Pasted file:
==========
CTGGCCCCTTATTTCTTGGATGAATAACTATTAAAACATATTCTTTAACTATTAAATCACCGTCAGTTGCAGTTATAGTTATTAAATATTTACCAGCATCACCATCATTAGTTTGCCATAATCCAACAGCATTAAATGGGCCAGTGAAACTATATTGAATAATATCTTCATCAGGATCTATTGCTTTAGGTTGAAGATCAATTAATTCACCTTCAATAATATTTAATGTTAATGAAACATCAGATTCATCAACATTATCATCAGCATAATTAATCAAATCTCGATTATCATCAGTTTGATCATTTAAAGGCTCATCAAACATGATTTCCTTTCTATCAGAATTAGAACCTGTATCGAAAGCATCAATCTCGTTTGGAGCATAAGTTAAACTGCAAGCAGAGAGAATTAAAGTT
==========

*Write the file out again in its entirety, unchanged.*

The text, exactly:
CTGGCCCCTTATTTCTTGGATGAATAACTATTAAAACATATTCTTTAACTATTAAATCACCGTCAGTTGCAGTTATAGTTATTAAATATTTACCAGCATCACCATCATTAGTTTGCCATAATCCAACAGCATTAAATGGGCCAGTGAAACTATATTGAATAATATCTTCATCAGGATCTATTGCTTTAGGTTGAAGATCAATTAATTCACCTTCAATAATATTTAATGTTAATGAAACATCAGATTCATCAACATTATCATCAGCATAATTAATCAAATCTCGATTATCATCAGTTTGATCATTTAAAGGCTCATCAAACATGATTTCCTTTCTATCAGAATTAGAACCTGTATCGAAAGCATCAATCTCGTTTGGAGCATAAGTTAAACTGCAAGCAGAGAGAATTAAAGTT